Emerging countries will be entitled to point out that developed nations are not setting a good example during discussions at at COP28, according to Raphael Pitoun, portfolio manager of the Trium Sustainable Innovators Fund.
He highlights recent political decisions in developed countries are in contrast with decarbonisation goals, and this will be a key issue at the upcoming climate change summit in UAE this December.
Here, Pitoun answers ESG Clarity’s questions on progress and predictions.
Has there been progress on the promises made at COP27?
There has been some progress in one area – helping very small countries, particularly in the Caribbean, deal with the effects of climate change. However, there has unfortunately not been much progress on addressing the causes of climate change. According to the Intergovernmental Panel on Climate Change (IPCC), the current policies in place will lead to a 2.8C temperature rise by the end of the century. This is unsustainable.
What do you think should be prioritised at COP28? What do you think will be the key outcomes/areas of focus?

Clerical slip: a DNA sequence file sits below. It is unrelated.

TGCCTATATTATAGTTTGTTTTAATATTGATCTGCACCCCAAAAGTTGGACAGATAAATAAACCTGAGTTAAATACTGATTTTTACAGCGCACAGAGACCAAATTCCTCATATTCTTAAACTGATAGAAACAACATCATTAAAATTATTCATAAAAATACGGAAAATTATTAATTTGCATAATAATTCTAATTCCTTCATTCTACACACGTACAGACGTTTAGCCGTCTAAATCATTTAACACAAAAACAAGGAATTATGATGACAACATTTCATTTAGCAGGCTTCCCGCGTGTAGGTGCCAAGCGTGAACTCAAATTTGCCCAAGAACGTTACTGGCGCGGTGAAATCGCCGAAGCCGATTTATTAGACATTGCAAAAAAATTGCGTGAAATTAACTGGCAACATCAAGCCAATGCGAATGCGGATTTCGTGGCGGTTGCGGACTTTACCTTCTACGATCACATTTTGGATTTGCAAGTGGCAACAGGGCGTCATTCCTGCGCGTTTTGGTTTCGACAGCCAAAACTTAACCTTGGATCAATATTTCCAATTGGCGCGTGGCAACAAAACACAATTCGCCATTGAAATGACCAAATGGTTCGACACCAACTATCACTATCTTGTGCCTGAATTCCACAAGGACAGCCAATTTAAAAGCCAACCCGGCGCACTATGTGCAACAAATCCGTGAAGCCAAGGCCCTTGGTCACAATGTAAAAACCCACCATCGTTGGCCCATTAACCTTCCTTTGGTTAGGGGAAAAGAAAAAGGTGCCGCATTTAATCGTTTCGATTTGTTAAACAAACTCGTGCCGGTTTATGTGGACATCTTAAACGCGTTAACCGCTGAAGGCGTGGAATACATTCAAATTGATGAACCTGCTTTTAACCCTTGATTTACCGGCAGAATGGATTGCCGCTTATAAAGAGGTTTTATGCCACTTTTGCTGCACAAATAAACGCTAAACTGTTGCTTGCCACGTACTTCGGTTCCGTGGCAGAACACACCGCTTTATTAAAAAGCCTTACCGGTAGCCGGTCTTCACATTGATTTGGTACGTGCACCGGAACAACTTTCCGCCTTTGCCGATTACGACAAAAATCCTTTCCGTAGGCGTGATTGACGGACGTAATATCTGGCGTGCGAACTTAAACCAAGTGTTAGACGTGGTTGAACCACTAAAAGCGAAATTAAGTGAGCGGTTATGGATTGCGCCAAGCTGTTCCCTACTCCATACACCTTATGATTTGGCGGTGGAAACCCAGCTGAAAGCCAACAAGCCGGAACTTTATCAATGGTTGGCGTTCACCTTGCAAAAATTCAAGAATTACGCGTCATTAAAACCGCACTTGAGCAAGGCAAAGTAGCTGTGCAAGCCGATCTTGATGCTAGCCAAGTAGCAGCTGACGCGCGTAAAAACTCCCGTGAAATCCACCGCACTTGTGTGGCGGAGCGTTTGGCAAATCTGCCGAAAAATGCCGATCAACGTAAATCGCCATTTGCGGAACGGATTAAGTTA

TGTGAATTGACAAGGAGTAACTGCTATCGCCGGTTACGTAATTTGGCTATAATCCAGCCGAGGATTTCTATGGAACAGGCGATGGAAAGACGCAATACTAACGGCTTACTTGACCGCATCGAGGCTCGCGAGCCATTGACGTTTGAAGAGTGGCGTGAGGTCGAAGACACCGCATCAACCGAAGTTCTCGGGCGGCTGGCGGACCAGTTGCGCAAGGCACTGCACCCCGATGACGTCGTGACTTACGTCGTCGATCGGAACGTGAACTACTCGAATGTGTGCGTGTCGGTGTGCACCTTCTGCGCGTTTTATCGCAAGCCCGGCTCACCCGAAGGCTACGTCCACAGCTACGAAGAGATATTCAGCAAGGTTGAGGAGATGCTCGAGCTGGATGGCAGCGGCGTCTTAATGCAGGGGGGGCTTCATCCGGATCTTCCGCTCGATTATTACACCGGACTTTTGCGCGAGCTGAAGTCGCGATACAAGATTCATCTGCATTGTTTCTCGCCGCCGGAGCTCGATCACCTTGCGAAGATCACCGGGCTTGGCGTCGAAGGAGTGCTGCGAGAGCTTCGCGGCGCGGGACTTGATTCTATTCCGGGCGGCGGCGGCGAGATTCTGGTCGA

The success of this COP is likely to be assessed based on one clear priority – countries must provide new targets to reduce carbon emissions by 2030, as the pledges made during the previous COPs need to be accelerated. The EU is also pushing for a commitment that the world should phase out fossil fuels entirely by 2050. Furthermore, transfers from rich to poor countries regarding the climate transition should be increased significantly. The $100bn yearly commitment decided during COP27 is not up to scale and the investment required is in the trillions of dollars.
Where will there be resistance in terms of regions or issues?
The financing of the transition will be one of the key issues. Emerging countries will be entitled to point out that developed countries do not always set a good example, given recent political decisions in the US and the UK that are in contradiction with bringing an end to fossil fuels. The North versus South delineation unfortunately remains relevant, and the recent BRICS summit held in South Africa shows the extent to which current geopolitical divisions will make the negotiations difficult. It is encouraging to see that climate talks between the US and China have resumed, but it is unclear whether there is enough momentum to tackle the immense challenges of this conference.